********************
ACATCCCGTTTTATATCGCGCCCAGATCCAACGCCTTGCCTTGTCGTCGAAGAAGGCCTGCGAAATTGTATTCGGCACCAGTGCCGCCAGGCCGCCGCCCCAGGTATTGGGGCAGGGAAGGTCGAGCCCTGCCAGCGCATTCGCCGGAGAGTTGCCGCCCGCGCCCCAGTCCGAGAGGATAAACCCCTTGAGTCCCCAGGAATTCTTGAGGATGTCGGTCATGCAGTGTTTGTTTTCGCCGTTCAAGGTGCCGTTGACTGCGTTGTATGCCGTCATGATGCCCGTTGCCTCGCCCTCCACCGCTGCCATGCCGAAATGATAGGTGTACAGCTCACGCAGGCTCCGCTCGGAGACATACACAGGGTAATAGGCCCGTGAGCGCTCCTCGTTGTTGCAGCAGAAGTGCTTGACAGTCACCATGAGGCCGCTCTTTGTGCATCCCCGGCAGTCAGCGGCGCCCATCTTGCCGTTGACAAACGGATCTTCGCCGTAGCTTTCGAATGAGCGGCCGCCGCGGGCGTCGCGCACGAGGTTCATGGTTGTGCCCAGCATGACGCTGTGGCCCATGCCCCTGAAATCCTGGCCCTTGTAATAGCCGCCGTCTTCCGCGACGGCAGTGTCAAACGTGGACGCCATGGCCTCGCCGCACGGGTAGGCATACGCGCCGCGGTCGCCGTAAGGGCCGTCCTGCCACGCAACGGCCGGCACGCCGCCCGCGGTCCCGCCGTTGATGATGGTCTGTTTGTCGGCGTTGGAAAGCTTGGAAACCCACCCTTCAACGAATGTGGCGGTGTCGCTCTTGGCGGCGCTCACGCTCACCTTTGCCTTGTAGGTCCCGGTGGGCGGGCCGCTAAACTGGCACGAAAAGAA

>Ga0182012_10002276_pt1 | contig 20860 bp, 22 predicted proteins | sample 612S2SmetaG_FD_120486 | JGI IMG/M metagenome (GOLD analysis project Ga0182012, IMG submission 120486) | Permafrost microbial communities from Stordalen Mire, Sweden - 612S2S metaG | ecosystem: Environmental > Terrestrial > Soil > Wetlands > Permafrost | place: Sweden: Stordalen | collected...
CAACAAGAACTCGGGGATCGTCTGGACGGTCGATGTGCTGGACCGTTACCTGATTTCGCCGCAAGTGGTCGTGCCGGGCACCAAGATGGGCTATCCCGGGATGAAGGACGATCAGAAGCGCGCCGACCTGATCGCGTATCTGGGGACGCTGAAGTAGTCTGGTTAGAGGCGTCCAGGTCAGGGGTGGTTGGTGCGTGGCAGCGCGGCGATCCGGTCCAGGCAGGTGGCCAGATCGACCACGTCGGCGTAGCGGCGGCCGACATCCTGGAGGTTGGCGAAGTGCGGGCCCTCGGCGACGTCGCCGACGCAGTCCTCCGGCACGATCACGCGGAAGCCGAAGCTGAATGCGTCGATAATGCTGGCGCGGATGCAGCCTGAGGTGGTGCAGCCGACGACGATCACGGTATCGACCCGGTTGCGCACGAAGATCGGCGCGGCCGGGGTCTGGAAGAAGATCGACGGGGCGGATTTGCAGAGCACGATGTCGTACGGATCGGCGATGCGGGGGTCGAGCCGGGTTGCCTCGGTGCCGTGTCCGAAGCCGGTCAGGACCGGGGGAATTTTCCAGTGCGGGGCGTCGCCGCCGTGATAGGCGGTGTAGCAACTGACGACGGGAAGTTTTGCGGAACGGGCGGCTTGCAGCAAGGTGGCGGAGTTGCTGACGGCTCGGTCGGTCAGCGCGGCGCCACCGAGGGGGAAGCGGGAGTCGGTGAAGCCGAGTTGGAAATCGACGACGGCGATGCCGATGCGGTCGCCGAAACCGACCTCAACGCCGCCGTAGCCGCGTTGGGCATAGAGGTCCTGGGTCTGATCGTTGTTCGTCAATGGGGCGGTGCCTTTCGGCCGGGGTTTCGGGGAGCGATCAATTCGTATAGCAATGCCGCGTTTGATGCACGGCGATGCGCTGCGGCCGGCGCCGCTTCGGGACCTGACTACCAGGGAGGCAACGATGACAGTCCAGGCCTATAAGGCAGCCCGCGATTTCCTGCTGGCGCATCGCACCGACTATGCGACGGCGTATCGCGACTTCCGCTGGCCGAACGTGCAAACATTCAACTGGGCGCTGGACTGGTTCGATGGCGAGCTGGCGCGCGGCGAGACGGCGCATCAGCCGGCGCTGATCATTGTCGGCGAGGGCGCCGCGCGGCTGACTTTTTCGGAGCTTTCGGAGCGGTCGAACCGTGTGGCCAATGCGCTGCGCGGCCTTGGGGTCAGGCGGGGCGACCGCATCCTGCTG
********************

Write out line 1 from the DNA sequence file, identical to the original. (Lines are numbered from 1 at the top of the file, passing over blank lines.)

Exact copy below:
ACATCCCGTTTTATATCGCGCCCAGATCCAACGCCTTGCCTTGTCGTCGAAGAAGGCCTGCGAAATTGTATTCGGCACCAGTGCCGCCAGGCCGCCGCCCCAGGTATTGGGGCAGGGAAGGTCGAGCCCTGCCAGCGCATTCGCCGGAGAGTTGCCGCCCGCGCCCCAGTCCGAGAGGATAAACCCCTTGAGTCCCCAGGAATTCTTGAGGATGTCGGTCATGCAGTGTTTGTTTTCGCCGTTCAAGGTGCCGTTGACTGCGTTGTATGCCGTCATGATGCCCGTTGCCTCGCCCTCCACCGCTGCCATGCCGAAATGATAGGTGTACAGCTCACGCAGGCTCCGCTCGGAGACATACACAGGGTAATAGGCCCGTGAGCGCTCCTCGTTGTTGCAGCAGAAGTGCTTGACAGTCACCATGAGGCCGCTCTTTGTGCATCCCCGGCAGTCAGCGGCGCCCATCTTGCCGTTGACAAACGGATCTTCGCCGTAGCTTTCGAATGAGCGGCCGCCGCGGGCGTCGCGCACGAGGTTCATGGTTGTGCCCAGCATGACGCTGTGGCCCATGCCCCTGAAATCCTGGCCCTTGTAATAGCCGCCGTCTTCCGCGACGGCAGTGTCAAACGTGGACGCCATGGCCTCGCCGCACGGGTAGGCATACGCGCCGCGGTCGCCGTAAGGGCCGTCCTGCCACGCAACGGCCGGCACGCCGCCCGCGGTCCCGCCGTTGATGATGGTCTGTTTGTCGGCGTTGGAAAGCTTGGAAACCCACCCTTCAACGAATGTGGCGGTGTCGCTCTTGGCGGCGCTCACGCTCACCTTTGCCTTGTAGGTCCCGGTGGGCGGGCCGCTAAACTGGCACGAAAAGAA